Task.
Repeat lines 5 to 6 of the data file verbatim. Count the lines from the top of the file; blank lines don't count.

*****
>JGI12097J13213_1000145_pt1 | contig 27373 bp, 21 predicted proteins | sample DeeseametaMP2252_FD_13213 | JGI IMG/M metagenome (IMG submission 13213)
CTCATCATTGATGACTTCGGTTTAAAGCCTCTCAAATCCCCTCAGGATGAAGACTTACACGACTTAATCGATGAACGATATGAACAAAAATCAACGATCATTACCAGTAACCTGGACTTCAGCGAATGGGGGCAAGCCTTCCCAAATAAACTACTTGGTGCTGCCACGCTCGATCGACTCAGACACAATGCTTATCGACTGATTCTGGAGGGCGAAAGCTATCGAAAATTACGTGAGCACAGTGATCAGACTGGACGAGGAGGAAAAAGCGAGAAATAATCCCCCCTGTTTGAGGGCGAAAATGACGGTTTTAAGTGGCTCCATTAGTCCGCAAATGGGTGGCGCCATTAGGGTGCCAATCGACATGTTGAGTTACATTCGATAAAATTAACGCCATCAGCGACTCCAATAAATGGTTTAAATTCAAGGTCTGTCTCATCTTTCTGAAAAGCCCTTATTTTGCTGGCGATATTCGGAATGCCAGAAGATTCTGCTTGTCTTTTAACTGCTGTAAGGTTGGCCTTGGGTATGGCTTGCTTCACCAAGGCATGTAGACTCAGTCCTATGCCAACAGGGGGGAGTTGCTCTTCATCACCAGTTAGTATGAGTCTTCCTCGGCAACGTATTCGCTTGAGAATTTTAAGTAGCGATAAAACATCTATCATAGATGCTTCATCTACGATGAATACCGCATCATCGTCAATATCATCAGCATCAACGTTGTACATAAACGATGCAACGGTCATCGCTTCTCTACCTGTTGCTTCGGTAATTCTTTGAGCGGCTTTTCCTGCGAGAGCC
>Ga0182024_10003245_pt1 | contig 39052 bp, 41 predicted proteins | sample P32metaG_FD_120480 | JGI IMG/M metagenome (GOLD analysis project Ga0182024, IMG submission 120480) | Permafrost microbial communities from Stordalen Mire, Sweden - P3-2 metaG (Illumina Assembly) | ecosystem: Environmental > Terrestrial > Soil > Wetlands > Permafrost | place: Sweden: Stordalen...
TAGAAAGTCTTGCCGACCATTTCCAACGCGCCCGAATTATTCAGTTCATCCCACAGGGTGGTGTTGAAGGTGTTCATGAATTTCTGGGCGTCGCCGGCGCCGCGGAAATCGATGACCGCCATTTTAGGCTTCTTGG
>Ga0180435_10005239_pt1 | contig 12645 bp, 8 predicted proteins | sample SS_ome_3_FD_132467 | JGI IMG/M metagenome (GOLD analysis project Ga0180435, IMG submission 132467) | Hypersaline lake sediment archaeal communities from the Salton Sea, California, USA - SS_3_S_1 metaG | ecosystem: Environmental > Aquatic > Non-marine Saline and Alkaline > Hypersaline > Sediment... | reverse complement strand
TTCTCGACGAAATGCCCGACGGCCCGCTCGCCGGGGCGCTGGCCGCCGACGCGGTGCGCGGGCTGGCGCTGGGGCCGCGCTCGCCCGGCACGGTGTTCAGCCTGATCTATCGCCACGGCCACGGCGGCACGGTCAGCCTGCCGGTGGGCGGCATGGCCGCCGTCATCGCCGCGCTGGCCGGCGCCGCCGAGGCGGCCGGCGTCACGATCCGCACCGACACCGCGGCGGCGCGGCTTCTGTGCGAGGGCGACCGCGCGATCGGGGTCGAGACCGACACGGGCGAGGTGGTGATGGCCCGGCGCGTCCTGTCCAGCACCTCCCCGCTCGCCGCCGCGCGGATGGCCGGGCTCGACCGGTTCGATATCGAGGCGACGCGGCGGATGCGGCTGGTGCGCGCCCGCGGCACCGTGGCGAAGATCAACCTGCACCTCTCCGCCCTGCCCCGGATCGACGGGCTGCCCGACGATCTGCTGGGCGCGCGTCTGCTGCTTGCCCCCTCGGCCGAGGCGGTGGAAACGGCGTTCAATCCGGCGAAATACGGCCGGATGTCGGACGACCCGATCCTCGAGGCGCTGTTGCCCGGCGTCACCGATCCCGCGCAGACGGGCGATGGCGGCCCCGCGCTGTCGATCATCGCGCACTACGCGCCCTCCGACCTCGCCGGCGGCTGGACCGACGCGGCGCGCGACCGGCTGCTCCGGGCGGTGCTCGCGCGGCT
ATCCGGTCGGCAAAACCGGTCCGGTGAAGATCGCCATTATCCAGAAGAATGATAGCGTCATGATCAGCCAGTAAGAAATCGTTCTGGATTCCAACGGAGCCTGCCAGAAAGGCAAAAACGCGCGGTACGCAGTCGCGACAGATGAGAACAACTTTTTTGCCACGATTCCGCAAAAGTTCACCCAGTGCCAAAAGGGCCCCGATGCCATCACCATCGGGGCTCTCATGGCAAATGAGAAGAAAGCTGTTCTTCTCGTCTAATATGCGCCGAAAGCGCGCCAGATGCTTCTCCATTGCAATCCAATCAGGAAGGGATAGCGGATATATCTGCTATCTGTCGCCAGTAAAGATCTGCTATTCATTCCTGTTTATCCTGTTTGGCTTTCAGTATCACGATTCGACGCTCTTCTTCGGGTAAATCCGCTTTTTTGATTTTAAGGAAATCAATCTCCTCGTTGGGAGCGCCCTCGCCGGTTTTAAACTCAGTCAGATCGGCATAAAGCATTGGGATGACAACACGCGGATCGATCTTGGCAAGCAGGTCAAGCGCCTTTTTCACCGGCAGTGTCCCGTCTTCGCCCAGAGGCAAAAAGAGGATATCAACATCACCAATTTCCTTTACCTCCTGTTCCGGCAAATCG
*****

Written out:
>Ga0180435_10005239_pt1 | contig 12645 bp, 8 predicted proteins | sample SS_ome_3_FD_132467 | JGI IMG/M metagenome (GOLD analysis project Ga0180435, IMG submission 132467) | Hypersaline lake sediment archaeal communities from the Salton Sea, California, USA - SS_3_S_1 metaG | ecosystem: Environmental > Aquatic > Non-marine Saline and Alkaline > Hypersaline > Sediment... | reverse complement strand
TTCTCGACGAAATGCCCGACGGCCCGCTCGCCGGGGCGCTGGCCGCCGACGCGGTGCGCGGGCTGGCGCTGGGGCCGCGCTCGCCCGGCACGGTGTTCAGCCTGATCTATCGCCACGGCCACGGCGGCACGGTCAGCCTGCCGGTGGGCGGCATGGCCGCCGTCATCGCCGCGCTGGCCGGCGCCGCCGAGGCGGCCGGCGTCACGATCCGCACCGACACCGCGGCGGCGCGGCTTCTGTGCGAGGGCGACCGCGCGATCGGGGTCGAGACCGACACGGGCGAGGTGGTGATGGCCCGGCGCGTCCTGTCCAGCACCTCCCCGCTCGCCGCCGCGCGGATGGCCGGGCTCGACCGGTTCGATATCGAGGCGACGCGGCGGATGCGGCTGGTGCGCGCCCGCGGCACCGTGGCGAAGATCAACCTGCACCTCTCCGCCCTGCCCCGGATCGACGGGCTGCCCGACGATCTGCTGGGCGCGCGTCTGCTGCTTGCCCCCTCGGCCGAGGCGGTGGAAACGGCGTTCAATCCGGCGAAATACGGCCGGATGTCGGACGACCCGATCCTCGAGGCGCTGTTGCCCGGCGTCACCGATCCCGCGCAGACGGGCGATGGCGGCCCCGCGCTGTCGATCATCGCGCACTACGCGCCCTCCGACCTCGCCGGCGGCTGGACCGACGCGGCGCGCGACCGGCTGCTCCGGGCGGTGCTCGCGCGGCT